“We should be thinking about this as an ‘and’ and not an ‘or’,” Messer said. “This is all about trying to make sure that we can capture as much payroll, increase our state sales tax and other revenue. … We are dealing with an 18 to 30 months window, because so many companies, whether they be in mobility or semiconductor or clean energy or other sectors, are already going to have deployed their capital. The game will already be over, and they they’ll play themselves out over the next 10 to 15 years.”
Rep. Bill Schuette (R-Midland) and Rep. Phil Green (R-Watertown Township) also asked if cutting the state’s income tax rate could help attract business to the state. An income tax rate cut could occur later this year under a 2015 law that states if General Fund revenues rise by enough, the income tax rate falls. The House and Senate fiscal agencies have said the rate could fall from 4.25% to 4.05% as a result of the revenue surge.
Both representatives were gaveled down by House Appropriations Chair Rep. Angela Witwer (D-Delta Township), who said their questions were better suited for budget officials and not Messer on behalf of the MEDC.
Messer emphasized that all funds distributed from the SOAR fund have provisions in place to take back the money if companies don’t perform.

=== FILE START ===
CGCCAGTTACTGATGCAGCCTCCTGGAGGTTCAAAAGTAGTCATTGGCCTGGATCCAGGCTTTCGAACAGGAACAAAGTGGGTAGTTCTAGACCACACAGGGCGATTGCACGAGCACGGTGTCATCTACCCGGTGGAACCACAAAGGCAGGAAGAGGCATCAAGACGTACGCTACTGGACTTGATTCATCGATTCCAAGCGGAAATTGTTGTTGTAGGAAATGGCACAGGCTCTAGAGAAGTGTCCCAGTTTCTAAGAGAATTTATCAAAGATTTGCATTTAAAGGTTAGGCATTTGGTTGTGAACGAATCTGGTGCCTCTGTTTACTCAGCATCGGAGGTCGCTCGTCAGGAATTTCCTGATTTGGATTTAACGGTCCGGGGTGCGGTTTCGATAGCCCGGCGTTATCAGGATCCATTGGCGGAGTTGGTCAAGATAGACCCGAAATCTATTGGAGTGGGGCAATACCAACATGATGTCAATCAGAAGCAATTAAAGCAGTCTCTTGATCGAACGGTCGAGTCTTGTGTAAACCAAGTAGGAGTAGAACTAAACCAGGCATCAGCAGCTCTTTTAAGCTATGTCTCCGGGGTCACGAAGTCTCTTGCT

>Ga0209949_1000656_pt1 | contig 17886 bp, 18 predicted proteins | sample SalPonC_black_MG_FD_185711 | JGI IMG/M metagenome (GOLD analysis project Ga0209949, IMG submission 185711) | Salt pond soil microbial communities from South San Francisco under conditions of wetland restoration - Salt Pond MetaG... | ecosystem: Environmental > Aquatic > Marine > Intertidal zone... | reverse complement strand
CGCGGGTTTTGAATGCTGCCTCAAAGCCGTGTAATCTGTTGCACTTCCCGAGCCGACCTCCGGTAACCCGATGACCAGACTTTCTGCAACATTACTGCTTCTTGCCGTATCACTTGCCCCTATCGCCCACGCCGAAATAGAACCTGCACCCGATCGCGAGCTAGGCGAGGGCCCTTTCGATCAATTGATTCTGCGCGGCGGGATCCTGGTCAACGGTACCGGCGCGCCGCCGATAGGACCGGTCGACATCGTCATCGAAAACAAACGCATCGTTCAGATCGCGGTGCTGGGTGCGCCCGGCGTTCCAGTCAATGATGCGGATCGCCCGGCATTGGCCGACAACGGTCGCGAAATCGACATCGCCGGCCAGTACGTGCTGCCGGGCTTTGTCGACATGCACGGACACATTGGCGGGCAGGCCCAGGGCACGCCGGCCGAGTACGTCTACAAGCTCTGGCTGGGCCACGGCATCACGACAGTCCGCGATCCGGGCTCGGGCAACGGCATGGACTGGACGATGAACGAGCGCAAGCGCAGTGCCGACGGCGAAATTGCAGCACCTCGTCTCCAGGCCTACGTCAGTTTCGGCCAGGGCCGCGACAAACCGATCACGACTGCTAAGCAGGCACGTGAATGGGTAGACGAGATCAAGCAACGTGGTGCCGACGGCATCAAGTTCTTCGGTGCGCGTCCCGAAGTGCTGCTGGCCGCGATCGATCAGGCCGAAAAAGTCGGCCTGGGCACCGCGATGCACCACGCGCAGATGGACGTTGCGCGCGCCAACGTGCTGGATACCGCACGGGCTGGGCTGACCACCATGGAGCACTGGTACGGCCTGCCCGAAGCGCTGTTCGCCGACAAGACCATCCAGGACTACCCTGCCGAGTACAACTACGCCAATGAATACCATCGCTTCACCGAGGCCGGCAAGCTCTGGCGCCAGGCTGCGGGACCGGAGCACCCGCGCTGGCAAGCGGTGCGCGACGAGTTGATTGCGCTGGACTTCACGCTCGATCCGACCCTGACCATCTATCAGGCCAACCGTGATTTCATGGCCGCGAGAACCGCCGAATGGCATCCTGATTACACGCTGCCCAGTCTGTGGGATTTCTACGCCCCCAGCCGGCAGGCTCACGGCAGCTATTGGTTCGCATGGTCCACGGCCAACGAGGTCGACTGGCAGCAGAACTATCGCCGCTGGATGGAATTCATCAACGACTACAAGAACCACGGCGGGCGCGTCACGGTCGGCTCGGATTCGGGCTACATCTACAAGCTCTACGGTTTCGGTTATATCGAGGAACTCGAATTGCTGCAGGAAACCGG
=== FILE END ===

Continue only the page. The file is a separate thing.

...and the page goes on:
The Michigan Strategic Fund ultimately makes decisions about how tax dollars will be spent for economic development, Messer said. The Strategic Fund is governed by an 11-person committee consisting of one person appointed by the House speaker, one appointed by the Senate majority leader, and the rest appointed by the governor. The Michigan Economic Development Corporation can only make recommendations to the Michigan Strategic Fund.
Once a recommendation is approved by the Michigan Strategic Fund, it enters into the SOAR process.
“The SOAR process ensures that we have a partnership with our legislative buy-in,” Messer said. “Once a recommendation is approved … we then come back and this committee, as well as your Senate counterpart appropriations committee, which makes the evaluation of whether that SOAR deposit will be made. And this body at that particular time will receive the opportunity to raise and ask a number of questions.”
The next step is for the MEDC to prepare answers for the Appropriations committees. Once members are satisfied, the committees decide whether to distribute the funds from SOAR.
The goal of the SOAR fund was to make sure that Michigan remains on the cutting edge of the auto industry with the production of mobility semiconductors and clean energy technologies, Messer said, and – based on Michigan’s current share of the EV production market – over 300,000 jobs are at stake.
“We are indeed in intense competition across North America. Not just the 49 U.S. states, but Canadian provinces and Mexican cities,” he said. “There is a reason why states with personal income tax and states without personal income tax try to secure these types of opportunities. They know what we have lived for the last 115 years. The fact is that these are uniquely rich and robust industries.”